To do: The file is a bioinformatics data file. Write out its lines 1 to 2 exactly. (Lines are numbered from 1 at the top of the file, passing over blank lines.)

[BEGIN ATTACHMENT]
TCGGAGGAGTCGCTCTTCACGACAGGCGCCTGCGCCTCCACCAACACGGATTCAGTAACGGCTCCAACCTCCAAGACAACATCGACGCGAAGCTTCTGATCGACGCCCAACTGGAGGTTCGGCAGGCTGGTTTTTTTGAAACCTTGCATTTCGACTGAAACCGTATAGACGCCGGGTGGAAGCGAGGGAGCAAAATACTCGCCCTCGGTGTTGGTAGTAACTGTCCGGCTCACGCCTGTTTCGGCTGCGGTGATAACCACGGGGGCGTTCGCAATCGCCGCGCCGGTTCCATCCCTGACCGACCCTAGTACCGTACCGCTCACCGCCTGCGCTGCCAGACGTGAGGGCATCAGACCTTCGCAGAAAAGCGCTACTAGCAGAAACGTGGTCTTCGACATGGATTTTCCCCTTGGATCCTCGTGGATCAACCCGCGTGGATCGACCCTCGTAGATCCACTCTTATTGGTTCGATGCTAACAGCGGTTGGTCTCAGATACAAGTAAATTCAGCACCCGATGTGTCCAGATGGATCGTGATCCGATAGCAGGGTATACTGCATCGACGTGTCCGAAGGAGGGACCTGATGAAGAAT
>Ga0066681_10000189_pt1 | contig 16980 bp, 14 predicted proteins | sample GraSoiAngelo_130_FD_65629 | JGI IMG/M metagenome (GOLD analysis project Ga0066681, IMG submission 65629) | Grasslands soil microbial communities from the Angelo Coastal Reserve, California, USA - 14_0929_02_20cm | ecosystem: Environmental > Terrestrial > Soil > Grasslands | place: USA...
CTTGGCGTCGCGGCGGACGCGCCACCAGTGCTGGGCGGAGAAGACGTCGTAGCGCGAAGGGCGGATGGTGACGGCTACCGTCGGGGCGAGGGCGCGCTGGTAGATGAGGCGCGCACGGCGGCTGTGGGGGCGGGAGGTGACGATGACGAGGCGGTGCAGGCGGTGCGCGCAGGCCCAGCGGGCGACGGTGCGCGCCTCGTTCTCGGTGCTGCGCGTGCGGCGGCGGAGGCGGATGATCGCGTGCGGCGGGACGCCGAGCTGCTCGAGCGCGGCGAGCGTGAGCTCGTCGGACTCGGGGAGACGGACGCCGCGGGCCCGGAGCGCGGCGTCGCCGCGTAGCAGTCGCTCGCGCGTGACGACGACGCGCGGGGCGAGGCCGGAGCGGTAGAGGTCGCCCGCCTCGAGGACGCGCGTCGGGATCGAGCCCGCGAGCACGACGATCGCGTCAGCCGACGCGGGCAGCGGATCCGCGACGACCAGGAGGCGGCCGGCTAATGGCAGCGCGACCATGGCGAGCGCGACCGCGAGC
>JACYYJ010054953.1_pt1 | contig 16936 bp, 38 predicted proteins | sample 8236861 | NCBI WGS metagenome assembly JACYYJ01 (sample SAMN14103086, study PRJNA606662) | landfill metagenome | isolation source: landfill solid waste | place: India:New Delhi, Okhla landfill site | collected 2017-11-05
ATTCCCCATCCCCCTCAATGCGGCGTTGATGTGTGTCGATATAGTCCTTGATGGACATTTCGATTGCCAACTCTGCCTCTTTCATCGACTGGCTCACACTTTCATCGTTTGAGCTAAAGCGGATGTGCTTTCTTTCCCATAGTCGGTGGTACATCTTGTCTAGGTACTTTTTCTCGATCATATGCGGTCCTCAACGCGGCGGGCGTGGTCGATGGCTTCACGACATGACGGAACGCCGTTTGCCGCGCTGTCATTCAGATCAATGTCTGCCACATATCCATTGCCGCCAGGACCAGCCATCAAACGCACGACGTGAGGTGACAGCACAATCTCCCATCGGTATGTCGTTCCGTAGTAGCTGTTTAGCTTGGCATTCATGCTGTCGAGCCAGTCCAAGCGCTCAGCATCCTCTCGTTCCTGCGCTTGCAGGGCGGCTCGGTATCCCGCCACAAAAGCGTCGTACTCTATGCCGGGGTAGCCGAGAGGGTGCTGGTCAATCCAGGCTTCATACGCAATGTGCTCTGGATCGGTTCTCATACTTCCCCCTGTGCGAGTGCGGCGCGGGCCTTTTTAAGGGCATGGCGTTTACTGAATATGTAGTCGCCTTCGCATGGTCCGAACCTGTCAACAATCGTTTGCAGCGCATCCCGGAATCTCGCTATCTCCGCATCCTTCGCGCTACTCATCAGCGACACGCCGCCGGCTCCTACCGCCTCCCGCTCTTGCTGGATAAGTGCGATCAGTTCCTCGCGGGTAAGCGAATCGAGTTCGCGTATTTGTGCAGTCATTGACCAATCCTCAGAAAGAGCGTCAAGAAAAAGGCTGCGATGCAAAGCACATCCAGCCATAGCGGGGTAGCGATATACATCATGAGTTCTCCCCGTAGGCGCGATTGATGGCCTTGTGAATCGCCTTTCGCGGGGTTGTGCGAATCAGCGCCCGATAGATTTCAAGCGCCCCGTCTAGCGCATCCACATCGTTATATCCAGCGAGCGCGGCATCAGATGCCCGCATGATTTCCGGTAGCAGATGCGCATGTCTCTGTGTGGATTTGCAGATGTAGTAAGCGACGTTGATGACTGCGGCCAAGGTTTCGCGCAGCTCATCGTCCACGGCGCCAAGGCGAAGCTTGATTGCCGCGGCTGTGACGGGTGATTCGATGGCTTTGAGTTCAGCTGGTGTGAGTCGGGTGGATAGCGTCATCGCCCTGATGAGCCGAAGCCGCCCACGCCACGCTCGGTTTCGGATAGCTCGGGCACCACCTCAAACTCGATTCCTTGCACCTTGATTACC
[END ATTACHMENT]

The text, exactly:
TCGGAGGAGTCGCTCTTCACGACAGGCGCCTGCGCCTCCACCAACACGGATTCAGTAACGGCTCCAACCTCCAAGACAACATCGACGCGAAGCTTCTGATCGACGCCCAACTGGAGGTTCGGCAGGCTGGTTTTTTTGAAACCTTGCATTTCGACTGAAACCGTATAGACGCCGGGTGGAAGCGAGGGAGCAAAATACTCGCCCTCGGTGTTGGTAGTAACTGTCCGGCTCACGCCTGTTTCGGCTGCGGTGATAACCACGGGGGCGTTCGCAATCGCCGCGCCGGTTCCATCCCTGACCGACCCTAGTACCGTACCGCTCACCGCCTGCGCTGCCAGACGTGAGGGCATCAGACCTTCGCAGAAAAGCGCTACTAGCAGAAACGTGGTCTTCGACATGGATTTTCCCCTTGGATCCTCGTGGATCAACCCGCGTGGATCGACCCTCGTAGATCCACTCTTATTGGTTCGATGCTAACAGCGGTTGGTCTCAGATACAAGTAAATTCAGCACCCGATGTGTCCAGATGGATCGTGATCCGATAGCAGGGTATACTGCATCGACGTGTCCGAAGGAGGGACCTGATGAAGAAT
>Ga0066681_10000189_pt1 | contig 16980 bp, 14 predicted proteins | sample GraSoiAngelo_130_FD_65629 | JGI IMG/M metagenome (GOLD analysis project Ga0066681, IMG submission 65629) | Grasslands soil microbial communities from the Angelo Coastal Reserve, California, USA - 14_0929_02_20cm | ecosystem: Environmental > Terrestrial > Soil > Grasslands | place: USA...